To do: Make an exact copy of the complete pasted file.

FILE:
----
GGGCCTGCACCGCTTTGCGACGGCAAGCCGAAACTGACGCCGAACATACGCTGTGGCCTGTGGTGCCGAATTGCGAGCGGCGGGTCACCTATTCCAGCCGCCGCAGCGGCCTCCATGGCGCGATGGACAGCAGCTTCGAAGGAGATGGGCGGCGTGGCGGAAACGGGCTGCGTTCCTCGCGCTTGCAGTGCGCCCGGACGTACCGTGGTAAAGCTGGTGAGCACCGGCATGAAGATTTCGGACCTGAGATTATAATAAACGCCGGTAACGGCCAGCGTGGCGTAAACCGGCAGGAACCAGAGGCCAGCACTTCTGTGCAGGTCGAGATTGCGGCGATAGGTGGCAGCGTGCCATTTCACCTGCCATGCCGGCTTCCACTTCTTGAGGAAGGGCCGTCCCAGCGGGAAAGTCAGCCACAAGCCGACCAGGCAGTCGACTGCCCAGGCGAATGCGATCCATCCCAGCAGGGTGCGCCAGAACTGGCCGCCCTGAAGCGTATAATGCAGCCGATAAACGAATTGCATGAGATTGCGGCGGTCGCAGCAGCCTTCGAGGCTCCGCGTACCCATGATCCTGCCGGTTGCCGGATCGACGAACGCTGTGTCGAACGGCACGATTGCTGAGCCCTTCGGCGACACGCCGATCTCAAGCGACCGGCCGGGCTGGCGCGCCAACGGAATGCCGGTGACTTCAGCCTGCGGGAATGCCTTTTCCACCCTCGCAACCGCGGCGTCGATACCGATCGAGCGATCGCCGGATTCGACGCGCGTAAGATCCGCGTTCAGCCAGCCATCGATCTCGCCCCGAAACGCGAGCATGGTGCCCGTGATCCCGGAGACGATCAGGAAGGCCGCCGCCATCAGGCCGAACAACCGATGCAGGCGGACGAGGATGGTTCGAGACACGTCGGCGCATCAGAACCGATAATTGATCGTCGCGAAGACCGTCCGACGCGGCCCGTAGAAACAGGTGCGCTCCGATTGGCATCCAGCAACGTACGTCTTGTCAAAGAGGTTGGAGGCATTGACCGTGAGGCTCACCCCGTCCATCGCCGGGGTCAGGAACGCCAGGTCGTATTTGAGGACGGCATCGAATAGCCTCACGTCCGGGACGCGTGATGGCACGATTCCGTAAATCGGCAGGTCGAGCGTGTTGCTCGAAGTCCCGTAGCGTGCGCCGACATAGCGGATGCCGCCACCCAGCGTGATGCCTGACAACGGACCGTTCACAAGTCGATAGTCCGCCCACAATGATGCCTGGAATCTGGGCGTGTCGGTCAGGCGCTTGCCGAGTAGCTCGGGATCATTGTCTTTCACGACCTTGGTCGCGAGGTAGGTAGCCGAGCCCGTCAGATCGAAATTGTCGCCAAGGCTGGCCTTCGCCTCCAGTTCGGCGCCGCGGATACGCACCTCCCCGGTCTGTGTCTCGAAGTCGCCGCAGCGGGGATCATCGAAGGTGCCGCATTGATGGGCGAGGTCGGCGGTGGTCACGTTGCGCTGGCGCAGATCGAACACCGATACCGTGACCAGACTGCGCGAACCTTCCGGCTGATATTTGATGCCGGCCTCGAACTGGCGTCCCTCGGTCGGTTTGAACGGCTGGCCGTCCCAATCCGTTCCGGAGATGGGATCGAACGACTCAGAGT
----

GGGCCTGCACCGCTTTGCGACGGCAAGCCGAAACTGACGCCGAACATACGCTGTGGCCTGTGGTGCCGAATTGCGAGCGGCGGGTCACCTATTCCAGCCGCCGCAGCGGCCTCCATGGCGCGATGGACAGCAGCTTCGAAGGAGATGGGCGGCGTGGCGGAAACGGGCTGCGTTCCTCGCGCTTGCAGTGCGCCCGGACGTACCGTGGTAAAGCTGGTGAGCACCGGCATGAAGATTTCGGACCTGAGATTATAATAAACGCCGGTAACGGCCAGCGTGGCGTAAACCGGCAGGAACCAGAGGCCAGCACTTCTGTGCAGGTCGAGATTGCGGCGATAGGTGGCAGCGTGCCATTTCACCTGCCATGCCGGCTTCCACTTCTTGAGGAAGGGCCGTCCCAGCGGGAAAGTCAGCCACAAGCCGACCAGGCAGTCGACTGCCCAGGCGAATGCGATCCATCCCAGCAGGGTGCGCCAGAACTGGCCGCCCTGAAGCGTATAATGCAGCCGATAAACGAATTGCATGAGATTGCGGCGGTCGCAGCAGCCTTCGAGGCTCCGCGTACCCATGATCCTGCCGGTTGCCGGATCGACGAACGCTGTGTCGAACGGCACGATTGCTGAGCCCTTCGGCGACACGCCGATCTCAAGCGACCGGCCGGGCTGGCGCGCCAACGGAATGCCGGTGACTTCAGCCTGCGGGAATGCCTTTTCCACCCTCGCAACCGCGGCGTCGATACCGATCGAGCGATCGCCGGATTCGACGCGCGTAAGATCCGCGTTCAGCCAGCCATCGATCTCGCCCCGAAACGCGAGCATGGTGCCCGTGATCCCGGAGACGATCAGGAAGGCCGCCGCCATCAGGCCGAACAACCGATGCAGGCGGACGAGGATGGTTCGAGACACGTCGGCGCATCAGAACCGATAATTGATCGTCGCGAAGACCGTCCGACGCGGCCCGTAGAAACAGGTGCGCTCCGATTGGCATCCAGCAACGTACGTCTTGTCAAAGAGGTTGGAGGCATTGACCGTGAGGCTCACCCCGTCCATCGCCGGGGTCAGGAACGCCAGGTCGTATTTGAGGACGGCATCGAATAGCCTCACGTCCGGGACGCGTGATGGCACGATTCCGTAAATCGGCAGGTCGAGCGTGTTGCTCGAAGTCCCGTAGCGTGCGCCGACATAGCGGATGCCGCCACCCAGCGTGATGCCTGACAACGGACCGTTCACAAGTCGATAGTCCGCCCACAATGATGCCTGGAATCTGGGCGTGTCGGTCAGGCGCTTGCCGAGTAGCTCGGGATCATTGTCTTTCACGACCTTGGTCGCGAGGTAGGTAGCCGAGCCCGTCAGATCGAAATTGTCGCCAAGGCTGGCCTTCGCCTCCAGTTCGGCGCCGCGGATACGCACCTCCCCGGTCTGTGTCTCGAAGTCGCCGCAGCGGGGATCATCGAAGGTGCCGCATTGATGGGCGAGGTCGGCGGTGGTCACGTTGCGCTGGCGCAGATCGAACACCGATACCGTGACCAGACTGCGCGAACCTTCCGGCTGATATTTGATGCCGGCCTCGAACTGGCGTCCCTCGGTCGGTTTGAACGGCTGGCCGTCCCAATCCGTTCCGGAGATGGGATCGAACGACTCAGAGT